Flammarion, Camille, 1842-1925, French astronomer and author. He served for some years at the Paris Observatory and the Bureau of Longitudes, and in 1883 he set up a private observatory at Juvisy (near Paris) and continued his studies, especially of double and multiple stars and of the moon and Mars. He is noted chiefly as the author of popular books on astronomy, including Popular Astronomy (1880, tr. 1907) and The Atmosphere (1871, tr. 1873). His later studies were on psychical research, on which he wrote many works, among them Death and Its Mystery (3 vol., 1920-21; tr. 1921-23).
Tallard or Tallart, Camille, marquis de la Baume-d'Hostun, baron d'Arlanc, comte de, 1652-1728, French diplomat, marshal of France. He negotiated the partition treaties of 1698 and 1700 that preceded the War of the Spanish Succession (see Spanish Succession, War of the). Although victorious at Speyer (1703), he was defeated and taken prisoner at Blenheim (1704). He served as minister of state in 1726.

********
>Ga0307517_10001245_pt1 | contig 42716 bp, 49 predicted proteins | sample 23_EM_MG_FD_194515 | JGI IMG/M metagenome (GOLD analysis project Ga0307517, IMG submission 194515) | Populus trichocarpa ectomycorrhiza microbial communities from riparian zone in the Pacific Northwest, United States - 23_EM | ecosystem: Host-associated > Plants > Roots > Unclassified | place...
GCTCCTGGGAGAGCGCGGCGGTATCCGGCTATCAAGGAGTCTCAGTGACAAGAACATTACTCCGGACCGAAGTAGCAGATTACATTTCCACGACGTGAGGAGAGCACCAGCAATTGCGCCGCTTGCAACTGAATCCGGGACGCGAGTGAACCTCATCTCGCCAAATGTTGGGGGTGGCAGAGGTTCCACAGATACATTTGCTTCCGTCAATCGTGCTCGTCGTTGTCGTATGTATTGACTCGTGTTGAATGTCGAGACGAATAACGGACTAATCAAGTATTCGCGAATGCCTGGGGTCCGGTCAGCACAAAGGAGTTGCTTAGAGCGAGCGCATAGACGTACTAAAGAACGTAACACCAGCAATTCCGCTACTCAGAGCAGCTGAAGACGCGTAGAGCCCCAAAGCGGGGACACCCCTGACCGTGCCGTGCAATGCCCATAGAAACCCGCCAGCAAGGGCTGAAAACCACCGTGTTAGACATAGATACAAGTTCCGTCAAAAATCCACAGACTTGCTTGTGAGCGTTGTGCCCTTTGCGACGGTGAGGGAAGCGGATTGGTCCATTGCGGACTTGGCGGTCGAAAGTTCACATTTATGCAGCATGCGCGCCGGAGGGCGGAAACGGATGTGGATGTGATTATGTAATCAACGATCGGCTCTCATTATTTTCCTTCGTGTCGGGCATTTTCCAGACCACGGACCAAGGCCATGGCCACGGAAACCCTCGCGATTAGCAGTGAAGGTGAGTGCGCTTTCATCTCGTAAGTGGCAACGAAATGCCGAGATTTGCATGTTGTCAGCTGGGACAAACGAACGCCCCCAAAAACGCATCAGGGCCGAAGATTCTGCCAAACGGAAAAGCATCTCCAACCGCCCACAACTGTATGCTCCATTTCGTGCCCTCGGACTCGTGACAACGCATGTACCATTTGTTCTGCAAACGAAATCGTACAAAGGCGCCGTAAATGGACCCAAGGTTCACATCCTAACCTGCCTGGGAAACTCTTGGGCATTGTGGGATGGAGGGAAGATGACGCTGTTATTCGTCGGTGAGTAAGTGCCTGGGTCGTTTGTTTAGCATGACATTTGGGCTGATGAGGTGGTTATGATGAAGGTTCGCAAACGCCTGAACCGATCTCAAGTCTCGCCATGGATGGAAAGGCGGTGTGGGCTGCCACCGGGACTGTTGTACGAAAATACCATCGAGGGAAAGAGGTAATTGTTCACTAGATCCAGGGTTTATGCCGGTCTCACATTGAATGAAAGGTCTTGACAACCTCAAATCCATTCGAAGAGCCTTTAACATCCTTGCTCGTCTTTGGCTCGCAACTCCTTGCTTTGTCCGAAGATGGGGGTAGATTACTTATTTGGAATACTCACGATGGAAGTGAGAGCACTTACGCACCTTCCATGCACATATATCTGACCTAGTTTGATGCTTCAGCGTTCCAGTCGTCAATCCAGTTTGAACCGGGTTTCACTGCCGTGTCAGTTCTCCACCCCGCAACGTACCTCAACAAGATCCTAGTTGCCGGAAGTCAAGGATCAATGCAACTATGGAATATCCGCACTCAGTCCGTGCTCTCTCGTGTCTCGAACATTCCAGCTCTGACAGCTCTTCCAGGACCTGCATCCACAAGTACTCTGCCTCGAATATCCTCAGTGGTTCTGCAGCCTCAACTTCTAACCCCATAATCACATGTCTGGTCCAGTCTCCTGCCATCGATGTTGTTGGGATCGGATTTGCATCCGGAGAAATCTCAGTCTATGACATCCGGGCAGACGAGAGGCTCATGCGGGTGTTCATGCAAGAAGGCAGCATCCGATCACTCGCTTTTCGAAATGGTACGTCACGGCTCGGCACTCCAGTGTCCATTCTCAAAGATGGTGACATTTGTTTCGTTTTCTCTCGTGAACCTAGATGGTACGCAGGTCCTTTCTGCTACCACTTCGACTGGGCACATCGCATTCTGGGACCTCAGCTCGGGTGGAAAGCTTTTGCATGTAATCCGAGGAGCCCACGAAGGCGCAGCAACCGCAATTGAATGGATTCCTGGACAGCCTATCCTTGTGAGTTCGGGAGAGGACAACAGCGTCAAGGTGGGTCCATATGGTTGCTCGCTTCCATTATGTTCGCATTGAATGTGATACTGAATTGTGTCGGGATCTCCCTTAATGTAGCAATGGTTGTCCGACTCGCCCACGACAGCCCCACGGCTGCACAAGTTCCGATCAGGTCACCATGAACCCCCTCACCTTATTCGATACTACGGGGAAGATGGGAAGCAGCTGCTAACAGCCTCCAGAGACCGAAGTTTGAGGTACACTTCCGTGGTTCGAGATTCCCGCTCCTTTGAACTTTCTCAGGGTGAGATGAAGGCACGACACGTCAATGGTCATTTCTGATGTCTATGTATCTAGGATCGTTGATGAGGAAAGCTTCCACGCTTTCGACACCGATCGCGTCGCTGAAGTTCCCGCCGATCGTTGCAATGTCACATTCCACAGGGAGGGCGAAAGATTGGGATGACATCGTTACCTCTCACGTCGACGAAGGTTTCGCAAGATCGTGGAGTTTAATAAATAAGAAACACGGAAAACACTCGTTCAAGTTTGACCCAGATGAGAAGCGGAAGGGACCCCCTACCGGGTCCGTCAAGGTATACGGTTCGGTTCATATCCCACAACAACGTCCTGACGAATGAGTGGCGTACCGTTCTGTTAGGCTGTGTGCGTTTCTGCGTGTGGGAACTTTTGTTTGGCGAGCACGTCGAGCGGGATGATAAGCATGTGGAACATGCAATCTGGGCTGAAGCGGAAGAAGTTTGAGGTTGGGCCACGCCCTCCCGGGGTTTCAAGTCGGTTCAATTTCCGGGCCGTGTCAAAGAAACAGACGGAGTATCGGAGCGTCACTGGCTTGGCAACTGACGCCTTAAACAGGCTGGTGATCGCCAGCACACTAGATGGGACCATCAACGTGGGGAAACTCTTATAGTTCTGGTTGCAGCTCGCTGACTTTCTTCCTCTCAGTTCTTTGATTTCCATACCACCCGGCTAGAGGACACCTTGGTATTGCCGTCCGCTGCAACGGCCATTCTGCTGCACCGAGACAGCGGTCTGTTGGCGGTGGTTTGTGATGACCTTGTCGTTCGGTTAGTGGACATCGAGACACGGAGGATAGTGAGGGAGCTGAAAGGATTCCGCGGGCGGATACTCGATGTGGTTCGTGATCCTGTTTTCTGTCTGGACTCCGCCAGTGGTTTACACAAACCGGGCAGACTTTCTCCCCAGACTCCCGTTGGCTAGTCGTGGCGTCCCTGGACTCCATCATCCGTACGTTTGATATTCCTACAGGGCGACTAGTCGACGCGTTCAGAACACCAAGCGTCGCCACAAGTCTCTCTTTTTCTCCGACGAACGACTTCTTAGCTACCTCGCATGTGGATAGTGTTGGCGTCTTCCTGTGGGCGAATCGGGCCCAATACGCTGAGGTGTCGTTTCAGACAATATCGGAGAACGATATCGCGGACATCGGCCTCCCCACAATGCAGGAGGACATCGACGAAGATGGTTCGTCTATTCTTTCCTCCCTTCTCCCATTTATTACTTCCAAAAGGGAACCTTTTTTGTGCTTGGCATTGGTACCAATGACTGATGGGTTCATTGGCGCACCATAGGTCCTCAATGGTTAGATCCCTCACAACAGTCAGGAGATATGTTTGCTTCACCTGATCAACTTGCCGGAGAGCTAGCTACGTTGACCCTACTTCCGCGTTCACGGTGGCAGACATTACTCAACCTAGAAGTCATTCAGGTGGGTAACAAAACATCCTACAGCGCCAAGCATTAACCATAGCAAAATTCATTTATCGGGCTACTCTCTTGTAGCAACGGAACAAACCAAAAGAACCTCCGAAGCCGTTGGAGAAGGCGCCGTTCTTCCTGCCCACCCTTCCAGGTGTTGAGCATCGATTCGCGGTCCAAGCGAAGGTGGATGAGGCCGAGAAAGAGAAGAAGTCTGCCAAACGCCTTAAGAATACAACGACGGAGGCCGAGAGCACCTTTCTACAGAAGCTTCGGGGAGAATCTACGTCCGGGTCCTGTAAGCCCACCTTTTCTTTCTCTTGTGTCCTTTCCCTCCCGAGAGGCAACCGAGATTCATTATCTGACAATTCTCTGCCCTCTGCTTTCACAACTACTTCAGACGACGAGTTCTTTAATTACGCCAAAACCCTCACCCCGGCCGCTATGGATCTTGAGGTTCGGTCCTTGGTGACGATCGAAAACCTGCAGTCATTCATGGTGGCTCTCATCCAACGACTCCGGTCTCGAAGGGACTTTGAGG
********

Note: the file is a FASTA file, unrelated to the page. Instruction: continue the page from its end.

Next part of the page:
Jordan, Camille, 1771-1821, French writer and political figure. A moderate supporter of the French Revolution, he fled France during the Reign of Terror and again after the coup of Sept. 4, 1797. He befriended Johann von Goethe, J. C. F. von Schiller, and Johann von Herder. Returning to France after Napoleon Bonaparte (later Emperor Napoleon I) came to power, he wrote (1802) the widely read pamphlet, Vrai sens du vote national [the true meaning of the national vote], directed against Napoleon. After the Bourbon restoration Jordan was elected (1816) to the chamber of deputies.
Jullian, Camille, 1859-1933, French historian. His monumental Histoire de la Gaule (8 vol., 1908-26) combines scholarly erudition with colorful style and remains the most authoritative work on Gaul from 600 B.C. to the end of Roman rule. A disciple of Fustel de Coulanges, Jullian also prepared the revision of Fustel's study of medieval institutions.
Chautemps, Camille, 1885-1963, French politician. A Radical Socialist leader, he was premier in 1930 and in 1933-34, when the Stavisky Affair (in which he was not directly implicated) caused his resignation. A member of the first Popular Front cabinet of Socialists and Communists (1936-37) under Léon Blum, he headed the second, less radical, Popular Front cabinet (1937-38). Vice premier of the Vichy government, Chautemps came (1940) to the United States on a mission and did not return to France. He was subsequently expelled from the Radical party. In 1947 he was tried and convicted in absentia for collaborating with the Vichy regime. In 1954 his sentence was voided by the statute of limitations.

Self-portrait by Camille Pissarro, oil on canvas, 1903; in the Tate Gallery, London.